> automatically compress files and folders that are infrequently
    > accessed.


    No, you can only compress the files/folders in that limb of the tree that
    way. To get infrequently used files compressed, use the Options settings so
    it applies to all folders on the drive.

    HTH,

    Twayne




    --
    --
    Life is the only real counselor; wisdom unfiltered
    through personal experience does not become a
    part of the moral tissue.
     
  18. Unknown

    Unknown Flightless Bird

    Take a blue colored .ini file. It isn't unzipped. It is opened by Notepad.
    Try it.
    "Twayne" <nobody@spamcop.net> wrote in message
    news:-Ox4G4gltKHA.4636@TK2MSFTNGP06.phx.gbl...
    > In news:uWtdfYYtKHA.3656@TK2MSFTNGP06.phx.gbl,
    > Unknown <unknown@unknown.kom> typed:
    >> Well said Tim. That was my belief also.

    >
    > You're in error with your belief. It's easy enough to check out; try it.
    >
    > HTH,
    >
    > Twayne
    >
    >
    >
    >> "Tim Slattery" <Slattery_T@bls.gov> wrote in message
    >> news:6eoao5h110aceg6vu58t7iv4uioro6m9m4@4ax.com...
    >>> "Twayne" <nobody@spamcop.net> wrote:
    >>>
    >>>> IN XP's case, zip = compressed = zipped ... .
    >>>>
    >>>> A zipped file is compressed, but a compressed file is not
    >>>> necessarily zipped
    >>>> as there are other methods for compressing file sizes. In the case
    >>>> of XP, with it compresses, it creates a zipped file.
    >>>
    >>> I don't think so. A file whose name is shown in blue has been
    >>> compressed by the OS. This is *not* zip compression, it's something
    >>> that the Windows OS does. It's not as drastic as zip, therefore
    >>> doesn't take as long to do or to undo.
    >>>
    >>> WinXP also has built-in support for zipping and unzipping files but
    >>> it's a totally different thing.
    >>>
    >>> --
    >>> Tim Slattery
    >>> Slattery_T@bls.gov
    >>> http://members.cox.net/slatteryt

    >
    >
     
  19. Unknown

    Unknown Flightless Bird

    I selected a file. The attribute compress is NOT checked. Yet the file name
    is in blue.
    I still think you are mistaken. It is not zipped but is compressed.
    "Twayne" <nobody@spamcop.net> wrote in message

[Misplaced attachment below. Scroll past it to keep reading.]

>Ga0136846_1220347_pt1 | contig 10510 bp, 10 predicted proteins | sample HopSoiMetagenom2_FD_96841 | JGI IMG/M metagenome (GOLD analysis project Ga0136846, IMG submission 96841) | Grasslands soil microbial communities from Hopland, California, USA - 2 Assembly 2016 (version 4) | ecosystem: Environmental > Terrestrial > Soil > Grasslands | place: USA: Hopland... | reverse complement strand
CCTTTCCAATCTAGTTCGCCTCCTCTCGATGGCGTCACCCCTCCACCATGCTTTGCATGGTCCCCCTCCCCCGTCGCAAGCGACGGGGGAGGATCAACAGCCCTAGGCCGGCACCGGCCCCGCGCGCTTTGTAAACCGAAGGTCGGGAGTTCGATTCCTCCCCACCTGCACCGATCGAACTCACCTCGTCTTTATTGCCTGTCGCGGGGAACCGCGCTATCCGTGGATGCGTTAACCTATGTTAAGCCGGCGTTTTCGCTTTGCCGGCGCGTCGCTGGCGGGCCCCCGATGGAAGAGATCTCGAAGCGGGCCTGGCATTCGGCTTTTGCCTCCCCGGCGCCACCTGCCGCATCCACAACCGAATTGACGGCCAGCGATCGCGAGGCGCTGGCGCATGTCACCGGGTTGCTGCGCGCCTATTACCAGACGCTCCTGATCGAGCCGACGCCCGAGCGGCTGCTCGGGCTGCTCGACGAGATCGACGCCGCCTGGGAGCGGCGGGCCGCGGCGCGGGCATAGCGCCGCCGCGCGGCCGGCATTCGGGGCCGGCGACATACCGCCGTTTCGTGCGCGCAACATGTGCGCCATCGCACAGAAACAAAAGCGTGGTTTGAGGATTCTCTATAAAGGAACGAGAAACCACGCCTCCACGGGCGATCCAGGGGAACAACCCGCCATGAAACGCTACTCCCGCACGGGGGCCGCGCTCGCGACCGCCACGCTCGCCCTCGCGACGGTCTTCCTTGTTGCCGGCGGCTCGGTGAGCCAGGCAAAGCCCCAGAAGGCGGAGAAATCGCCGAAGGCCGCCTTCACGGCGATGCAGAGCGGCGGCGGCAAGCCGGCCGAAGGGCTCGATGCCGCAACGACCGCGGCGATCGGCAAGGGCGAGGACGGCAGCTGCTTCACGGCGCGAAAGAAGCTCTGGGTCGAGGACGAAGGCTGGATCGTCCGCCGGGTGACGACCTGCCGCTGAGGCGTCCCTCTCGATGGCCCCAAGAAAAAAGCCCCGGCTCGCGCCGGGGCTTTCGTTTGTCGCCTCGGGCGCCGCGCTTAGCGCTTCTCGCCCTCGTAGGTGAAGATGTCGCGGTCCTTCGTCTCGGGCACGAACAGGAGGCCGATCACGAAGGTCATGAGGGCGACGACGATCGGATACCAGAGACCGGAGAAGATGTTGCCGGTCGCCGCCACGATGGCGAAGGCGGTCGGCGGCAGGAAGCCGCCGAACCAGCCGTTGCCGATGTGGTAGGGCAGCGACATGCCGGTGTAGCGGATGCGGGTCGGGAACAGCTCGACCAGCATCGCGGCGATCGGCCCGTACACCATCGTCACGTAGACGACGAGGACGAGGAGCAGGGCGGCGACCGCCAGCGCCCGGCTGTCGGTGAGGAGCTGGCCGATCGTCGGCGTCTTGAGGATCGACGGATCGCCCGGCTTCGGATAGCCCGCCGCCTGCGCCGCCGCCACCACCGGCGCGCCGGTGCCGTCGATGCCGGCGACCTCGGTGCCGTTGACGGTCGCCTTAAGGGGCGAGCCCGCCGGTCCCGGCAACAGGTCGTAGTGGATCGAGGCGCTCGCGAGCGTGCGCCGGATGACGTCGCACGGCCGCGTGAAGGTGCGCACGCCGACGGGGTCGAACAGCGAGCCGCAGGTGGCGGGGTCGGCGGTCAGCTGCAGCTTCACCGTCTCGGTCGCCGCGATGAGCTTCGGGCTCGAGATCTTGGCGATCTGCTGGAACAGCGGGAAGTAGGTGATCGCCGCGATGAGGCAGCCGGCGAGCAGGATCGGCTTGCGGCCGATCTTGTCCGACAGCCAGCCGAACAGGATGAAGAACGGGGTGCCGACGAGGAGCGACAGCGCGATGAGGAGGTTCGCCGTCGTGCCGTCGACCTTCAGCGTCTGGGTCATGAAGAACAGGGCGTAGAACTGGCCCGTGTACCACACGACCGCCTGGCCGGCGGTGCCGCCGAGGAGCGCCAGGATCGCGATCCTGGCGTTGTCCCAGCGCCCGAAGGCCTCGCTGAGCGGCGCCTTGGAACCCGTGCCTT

news:-OVZuTgltKHA.5940@TK2MSFTNGP02.phx.gbl...
    > In news:6eoao5h110aceg6vu58t7iv4uioro6m9m4@4ax.com,
    > Tim Slattery <Slattery_T@bls.gov> typed:
    >> "Twayne" <nobody@spamcop.net> wrote:
    >>
    >>> IN XP's case, zip = compressed = zipped ... .
    >>>
    >>> A zipped file is compressed, but a compressed file is not
    >>> necessarily zipped as there are other methods for compressing file
    >>> sizes. In the case of XP, with it compresses, it creates a zipped
    >>> file.

    >>
    >> I don't think so. A file whose name is shown in blue has been
    >> compressed by the OS. This is *not* zip compression, it's something
    >> that the Windows OS does. It's not as drastic as zip, therefore
    >> doesn't take as long to do or to undo.
    >>
    >> WinXP also has built-in support for zipping and unzipping files but
    >> it's a totally different thing.

    >
    > If you check, you'll find the blue is zipped/compressed files and green is
    > encrypted files. You can set/adjust these from the Properties menu for
    > each file you right click Properties and choose Advanced for.
    > Try it and see; You'll find that: Blue *IS* zip compression for XP NTFS
    > drives. Compress or encrypt a file and see what color it changes to. The
    > color indicator can also be turned off so they all display in black is so
    > desired.
    >
    > In the future, please be more sure of your responses before becoming
    > emphatic.
    >
    > HTH,
    >
    > Twayne
    >
    >
    >
    >
    > --
    > --
    > Life is the only real counselor; wisdom unfiltered
    > through personal experience does not become a
    > part of the moral tissue.
     
  20. Tim Slattery

    Tim Slattery Flightless Bird

    "Unknown" <unknown@unknown.kom> wrote:

    >Take a blue colored .ini file. It isn't unzipped. It is opened by Notepad.


    Try to open a blue colored *.txt file in WinZip. It can't do it
    because it's not a zip file.

    --
    Tim Slattery
    Slattery_T@bls.gov
    http://members.cox.net/slatteryt